Jeremy Till

A Happy Age

Rather a miserabilist piece, but gets in that fantastic Seneca quote: ‘Those were happy times before the days of architects.’

Beyond Discourse: Notes on Spatial Agency (with Tatjana Schneider)

First thoughts on spatial agency, better developed in the book.

Three Myths and One Model

Originally commissioned by the RIBA, a piece on what might or might not constitute architectural research. Big in Spain.

Three Politics

This is the transcribed text of my speech closing the What's the Point of Art School conference at Central Saint Martins in May 2013. It reads rather crudely, but the points are made

The Urban Miniature

Funny how ideas formed so long ago still come up. But rather gauche nonetheless.

Foreword: The Routledge Companion to Architecture and Social Engagement

Short foreword to a big collection of essays about, well, architecture and social engagement. This was written in the dog days of Brexit and Trump, so comes across as quite fluently pissed off. It captures in a short text what I have been ruminating on for a few years.

From Objects of Austerity to Processes of Scarcity

An essay based on a presentation to the Society of Architectural Historians, tracing various historical episodes of austerity.

Glossing over the cracks

My response as to why giving the official government website 2013 Design of the Year was not so cool.

The Vanity of Form

On the dangers and vanities of form. Written when I was wading through my philosophy degree and it shows.

Sheffield Live Projects

Working with colleagues at the University of Sheffield School of Architecture, most notably Prue Chiles and Carolyn Butterworth, we established the most developed live projects programme in the country, probably the world, with some truly wondrous results. For example, look at the final report (Part 1, Part 2, Part 3) from a group of students that I supervised looking at the use of urine to make mud bricks in Darfur. It is remarkable what they achieved in six weeks - should be awarded a PhD for this alone IMHO.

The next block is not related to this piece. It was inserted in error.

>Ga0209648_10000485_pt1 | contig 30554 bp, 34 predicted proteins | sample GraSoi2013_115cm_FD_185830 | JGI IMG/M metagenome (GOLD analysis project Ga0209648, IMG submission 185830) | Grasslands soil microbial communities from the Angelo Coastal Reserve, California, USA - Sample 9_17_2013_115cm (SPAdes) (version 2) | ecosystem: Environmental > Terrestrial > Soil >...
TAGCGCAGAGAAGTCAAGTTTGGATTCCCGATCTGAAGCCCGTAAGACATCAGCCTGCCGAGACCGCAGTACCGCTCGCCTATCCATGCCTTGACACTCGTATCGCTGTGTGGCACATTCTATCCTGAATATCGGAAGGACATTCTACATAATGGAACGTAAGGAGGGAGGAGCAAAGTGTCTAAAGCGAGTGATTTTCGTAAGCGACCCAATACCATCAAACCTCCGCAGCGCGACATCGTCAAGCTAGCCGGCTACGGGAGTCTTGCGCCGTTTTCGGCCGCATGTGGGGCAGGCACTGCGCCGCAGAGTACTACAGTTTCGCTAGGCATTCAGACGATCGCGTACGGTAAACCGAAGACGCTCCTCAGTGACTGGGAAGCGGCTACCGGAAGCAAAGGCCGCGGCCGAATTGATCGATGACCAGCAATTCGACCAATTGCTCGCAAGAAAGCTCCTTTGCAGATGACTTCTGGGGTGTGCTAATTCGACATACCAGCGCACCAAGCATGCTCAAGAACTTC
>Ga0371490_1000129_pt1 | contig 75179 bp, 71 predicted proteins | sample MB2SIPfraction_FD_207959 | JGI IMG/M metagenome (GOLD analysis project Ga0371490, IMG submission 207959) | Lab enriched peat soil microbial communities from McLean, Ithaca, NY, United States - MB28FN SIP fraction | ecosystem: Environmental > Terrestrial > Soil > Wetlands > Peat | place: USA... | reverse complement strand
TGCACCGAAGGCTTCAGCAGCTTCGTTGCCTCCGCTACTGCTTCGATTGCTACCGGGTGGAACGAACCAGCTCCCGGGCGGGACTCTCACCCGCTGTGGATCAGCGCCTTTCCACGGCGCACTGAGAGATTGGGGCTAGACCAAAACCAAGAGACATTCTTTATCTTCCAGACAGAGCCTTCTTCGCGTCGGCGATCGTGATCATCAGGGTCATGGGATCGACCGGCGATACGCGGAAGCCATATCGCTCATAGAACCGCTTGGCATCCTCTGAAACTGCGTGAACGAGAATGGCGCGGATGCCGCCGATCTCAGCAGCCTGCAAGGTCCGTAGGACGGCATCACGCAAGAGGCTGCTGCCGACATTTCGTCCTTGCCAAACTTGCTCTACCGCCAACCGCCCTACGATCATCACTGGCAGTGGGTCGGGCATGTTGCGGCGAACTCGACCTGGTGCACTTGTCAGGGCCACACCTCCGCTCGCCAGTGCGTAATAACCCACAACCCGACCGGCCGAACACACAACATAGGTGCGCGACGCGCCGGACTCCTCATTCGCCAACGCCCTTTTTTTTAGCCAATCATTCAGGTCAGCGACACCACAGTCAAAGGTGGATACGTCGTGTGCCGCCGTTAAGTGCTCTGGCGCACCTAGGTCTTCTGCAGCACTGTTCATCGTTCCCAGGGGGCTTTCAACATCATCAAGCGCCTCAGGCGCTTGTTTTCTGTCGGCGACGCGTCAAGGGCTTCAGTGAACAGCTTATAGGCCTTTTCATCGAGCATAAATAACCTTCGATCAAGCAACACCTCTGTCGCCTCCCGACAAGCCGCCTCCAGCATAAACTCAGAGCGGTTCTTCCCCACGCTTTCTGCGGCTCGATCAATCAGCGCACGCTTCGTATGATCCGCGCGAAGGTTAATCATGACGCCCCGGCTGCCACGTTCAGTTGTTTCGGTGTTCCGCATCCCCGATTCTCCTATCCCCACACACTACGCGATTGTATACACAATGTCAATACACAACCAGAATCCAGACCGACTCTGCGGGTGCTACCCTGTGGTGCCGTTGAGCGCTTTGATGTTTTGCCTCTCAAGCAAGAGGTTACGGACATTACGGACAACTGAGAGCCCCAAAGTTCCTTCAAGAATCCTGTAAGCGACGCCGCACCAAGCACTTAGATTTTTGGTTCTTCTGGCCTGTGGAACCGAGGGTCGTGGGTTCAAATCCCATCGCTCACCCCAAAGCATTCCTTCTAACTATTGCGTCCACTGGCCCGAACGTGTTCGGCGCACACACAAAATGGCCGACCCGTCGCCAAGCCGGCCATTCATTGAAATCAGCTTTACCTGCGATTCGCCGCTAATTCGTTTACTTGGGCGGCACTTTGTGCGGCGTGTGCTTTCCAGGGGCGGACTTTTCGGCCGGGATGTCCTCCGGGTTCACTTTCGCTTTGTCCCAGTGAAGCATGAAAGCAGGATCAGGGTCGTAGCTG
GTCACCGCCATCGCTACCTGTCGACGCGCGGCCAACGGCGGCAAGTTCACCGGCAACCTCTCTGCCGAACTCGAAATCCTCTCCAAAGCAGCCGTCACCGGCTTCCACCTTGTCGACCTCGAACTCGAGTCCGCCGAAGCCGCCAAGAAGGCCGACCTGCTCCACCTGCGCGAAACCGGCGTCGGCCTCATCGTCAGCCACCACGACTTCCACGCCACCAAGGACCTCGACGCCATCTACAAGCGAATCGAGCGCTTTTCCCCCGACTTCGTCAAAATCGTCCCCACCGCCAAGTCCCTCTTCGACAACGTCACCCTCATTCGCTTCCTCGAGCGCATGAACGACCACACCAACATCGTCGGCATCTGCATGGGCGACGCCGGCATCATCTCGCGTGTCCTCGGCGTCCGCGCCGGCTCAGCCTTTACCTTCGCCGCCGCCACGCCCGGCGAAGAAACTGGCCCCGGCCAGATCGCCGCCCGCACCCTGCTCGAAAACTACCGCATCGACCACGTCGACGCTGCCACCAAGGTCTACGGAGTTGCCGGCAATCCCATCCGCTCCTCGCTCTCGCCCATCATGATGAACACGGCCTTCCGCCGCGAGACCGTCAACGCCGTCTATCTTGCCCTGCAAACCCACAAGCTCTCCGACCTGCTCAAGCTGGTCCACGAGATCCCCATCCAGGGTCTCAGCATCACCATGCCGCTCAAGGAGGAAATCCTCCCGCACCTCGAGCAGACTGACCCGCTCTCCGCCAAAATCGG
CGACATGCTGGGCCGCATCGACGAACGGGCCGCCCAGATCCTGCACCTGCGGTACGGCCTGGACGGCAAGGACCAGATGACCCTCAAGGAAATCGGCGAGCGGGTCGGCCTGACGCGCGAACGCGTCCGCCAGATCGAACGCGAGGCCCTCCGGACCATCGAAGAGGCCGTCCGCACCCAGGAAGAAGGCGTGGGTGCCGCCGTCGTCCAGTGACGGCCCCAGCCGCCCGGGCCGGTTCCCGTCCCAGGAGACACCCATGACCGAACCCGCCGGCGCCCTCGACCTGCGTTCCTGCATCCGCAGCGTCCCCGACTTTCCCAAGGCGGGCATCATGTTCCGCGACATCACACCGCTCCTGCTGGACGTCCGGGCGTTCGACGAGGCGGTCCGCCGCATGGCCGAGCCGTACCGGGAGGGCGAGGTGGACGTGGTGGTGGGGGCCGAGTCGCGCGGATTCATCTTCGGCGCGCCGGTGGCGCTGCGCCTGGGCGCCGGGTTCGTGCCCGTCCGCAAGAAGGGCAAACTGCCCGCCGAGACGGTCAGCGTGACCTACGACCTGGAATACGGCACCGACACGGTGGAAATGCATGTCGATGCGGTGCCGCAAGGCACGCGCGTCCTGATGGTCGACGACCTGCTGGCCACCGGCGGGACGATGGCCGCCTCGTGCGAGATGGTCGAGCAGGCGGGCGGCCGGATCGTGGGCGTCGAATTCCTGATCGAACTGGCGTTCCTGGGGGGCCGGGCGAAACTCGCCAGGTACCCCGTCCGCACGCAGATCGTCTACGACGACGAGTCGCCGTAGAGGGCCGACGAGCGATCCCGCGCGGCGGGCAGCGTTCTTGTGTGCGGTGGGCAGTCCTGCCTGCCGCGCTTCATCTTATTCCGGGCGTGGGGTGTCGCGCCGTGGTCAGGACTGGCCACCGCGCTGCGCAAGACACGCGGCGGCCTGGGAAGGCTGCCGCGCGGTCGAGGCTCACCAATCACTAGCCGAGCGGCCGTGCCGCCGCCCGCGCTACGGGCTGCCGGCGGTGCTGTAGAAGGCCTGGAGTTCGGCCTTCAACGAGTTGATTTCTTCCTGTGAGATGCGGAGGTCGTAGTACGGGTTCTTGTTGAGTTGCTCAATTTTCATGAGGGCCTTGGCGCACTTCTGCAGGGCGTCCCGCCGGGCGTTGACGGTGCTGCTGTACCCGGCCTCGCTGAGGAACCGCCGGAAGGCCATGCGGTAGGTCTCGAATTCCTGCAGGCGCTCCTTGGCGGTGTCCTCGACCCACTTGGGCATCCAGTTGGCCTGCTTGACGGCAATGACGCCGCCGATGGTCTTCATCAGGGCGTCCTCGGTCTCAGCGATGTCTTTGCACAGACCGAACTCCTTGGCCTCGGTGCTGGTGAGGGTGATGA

The Ethics of Technology

My first published work. Oh, what a clever young chappy I was. Sanctimonious posturing.

Flexible Housing: 2007: Architectural Press

With Tatjana Schneider. A comprehensive survey of Flexible Housing design.  Winner 2007 RIBA President’s Award for Outstanding University based research, with judges saying: ‘An exemplary body of architecturally-relevant research’ offering comparative design plans, well-researched historical referencing, a new classification system and a practical manual/tool kit. An innovative and brave approach?? There is a long and useful, if quite critical, review by John Habraken  (who is one of the book’s heroes). The book is beautifully designed by Ben Weaver, who also did Spatial Agency and Architecture & Participation.

Urban Weaving

A critique of masterplanning. On to something here, but yet to be developed.

RIBA Research Symposium

Retrofit under conditions of scarcity. Pdf of presentation is here. Background to day here

Bread and Circuses

A short piece that I wrote in 2010 for the Architects Journal about end-of-year architecture shows. Some rather paranoid architectural tutors at Westminster (where I was then Dean) saw this as an attack on them personally, and so excommunicated me forthwith. In fact it was nothing to do with them but rather a concern about the general direction of architectural education as manifested through the exhibition.

Occupational Hazards: Architectural Review

A short think piece on the 2011 Occupation movement and its relevance to architecture.

Glossing over the cracks

My response as to why giving the official government website 2013 Design of the Year was not so cool.

Design: Duarte Carrilho da Graça & Philipp Sokolov